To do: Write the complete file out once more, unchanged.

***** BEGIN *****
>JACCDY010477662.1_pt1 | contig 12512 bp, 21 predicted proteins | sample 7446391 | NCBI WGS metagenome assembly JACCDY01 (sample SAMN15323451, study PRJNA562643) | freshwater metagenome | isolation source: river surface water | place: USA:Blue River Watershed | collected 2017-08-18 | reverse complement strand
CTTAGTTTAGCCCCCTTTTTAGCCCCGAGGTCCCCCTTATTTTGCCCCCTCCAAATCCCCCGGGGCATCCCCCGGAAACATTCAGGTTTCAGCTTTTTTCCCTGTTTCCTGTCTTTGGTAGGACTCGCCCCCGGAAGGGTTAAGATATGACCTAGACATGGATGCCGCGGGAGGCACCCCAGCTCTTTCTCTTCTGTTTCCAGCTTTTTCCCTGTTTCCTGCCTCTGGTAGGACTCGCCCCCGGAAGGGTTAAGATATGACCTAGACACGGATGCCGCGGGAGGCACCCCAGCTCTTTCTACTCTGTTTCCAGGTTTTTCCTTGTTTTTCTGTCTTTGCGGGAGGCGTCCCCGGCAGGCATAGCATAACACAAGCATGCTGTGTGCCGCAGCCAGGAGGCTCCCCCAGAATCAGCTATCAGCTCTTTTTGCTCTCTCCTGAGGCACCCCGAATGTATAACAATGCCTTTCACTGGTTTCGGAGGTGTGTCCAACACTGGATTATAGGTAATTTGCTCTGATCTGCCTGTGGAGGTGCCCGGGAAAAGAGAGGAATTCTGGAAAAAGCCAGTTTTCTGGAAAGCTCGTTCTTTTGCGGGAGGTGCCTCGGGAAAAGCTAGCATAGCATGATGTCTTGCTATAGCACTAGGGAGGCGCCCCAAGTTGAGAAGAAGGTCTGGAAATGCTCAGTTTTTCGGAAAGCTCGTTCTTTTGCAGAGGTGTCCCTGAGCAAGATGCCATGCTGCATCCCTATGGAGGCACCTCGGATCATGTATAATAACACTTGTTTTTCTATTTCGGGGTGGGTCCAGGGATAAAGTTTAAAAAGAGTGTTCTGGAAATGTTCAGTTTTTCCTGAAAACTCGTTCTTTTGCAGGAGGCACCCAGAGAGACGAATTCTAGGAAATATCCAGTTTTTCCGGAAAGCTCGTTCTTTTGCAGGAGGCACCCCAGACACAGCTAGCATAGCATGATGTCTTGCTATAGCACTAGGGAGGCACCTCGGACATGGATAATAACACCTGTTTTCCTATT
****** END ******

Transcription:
>JACCDY010477662.1_pt1 | contig 12512 bp, 21 predicted proteins | sample 7446391 | NCBI WGS metagenome assembly JACCDY01 (sample SAMN15323451, study PRJNA562643) | freshwater metagenome | isolation source: river surface water | place: USA:Blue River Watershed | collected 2017-08-18 | reverse complement strand
CTTAGTTTAGCCCCCTTTTTAGCCCCGAGGTCCCCCTTATTTTGCCCCCTCCAAATCCCCCGGGGCATCCCCCGGAAACATTCAGGTTTCAGCTTTTTTCCCTGTTTCCTGTCTTTGGTAGGACTCGCCCCCGGAAGGGTTAAGATATGACCTAGACATGGATGCCGCGGGAGGCACCCCAGCTCTTTCTCTTCTGTTTCCAGCTTTTTCCCTGTTTCCTGCCTCTGGTAGGACTCGCCCCCGGAAGGGTTAAGATATGACCTAGACACGGATGCCGCGGGAGGCACCCCAGCTCTTTCTACTCTGTTTCCAGGTTTTTCCTTGTTTTTCTGTCTTTGCGGGAGGCGTCCCCGGCAGGCATAGCATAACACAAGCATGCTGTGTGCCGCAGCCAGGAGGCTCCCCCAGAATCAGCTATCAGCTCTTTTTGCTCTCTCCTGAGGCACCCCGAATGTATAACAATGCCTTTCACTGGTTTCGGAGGTGTGTCCAACACTGGATTATAGGTAATTTGCTCTGATCTGCCTGTGGAGGTGCCCGGGAAAAGAGAGGAATTCTGGAAAAAGCCAGTTTTCTGGAAAGCTCGTTCTTTTGCGGGAGGTGCCTCGGGAAAAGCTAGCATAGCATGATGTCTTGCTATAGCACTAGGGAGGCGCCCCAAGTTGAGAAGAAGGTCTGGAAATGCTCAGTTTTTCGGAAAGCTCGTTCTTTTGCAGAGGTGTCCCTGAGCAAGATGCCATGCTGCATCCCTATGGAGGCACCTCGGATCATGTATAATAACACTTGTTTTTCTATTTCGGGGTGGGTCCAGGGATAAAGTTTAAAAAGAGTGTTCTGGAAATGTTCAGTTTTTCCTGAAAACTCGTTCTTTTGCAGGAGGCACCCAGAGAGACGAATTCTAGGAAATATCCAGTTTTTCCGGAAAGCTCGTTCTTTTGCAGGAGGCACCCCAGACACAGCTAGCATAGCATGATGTCTTGCTATAGCACTAGGGAGGCACCTCGGACATGGATAATAACACCTGTTTTCCTATT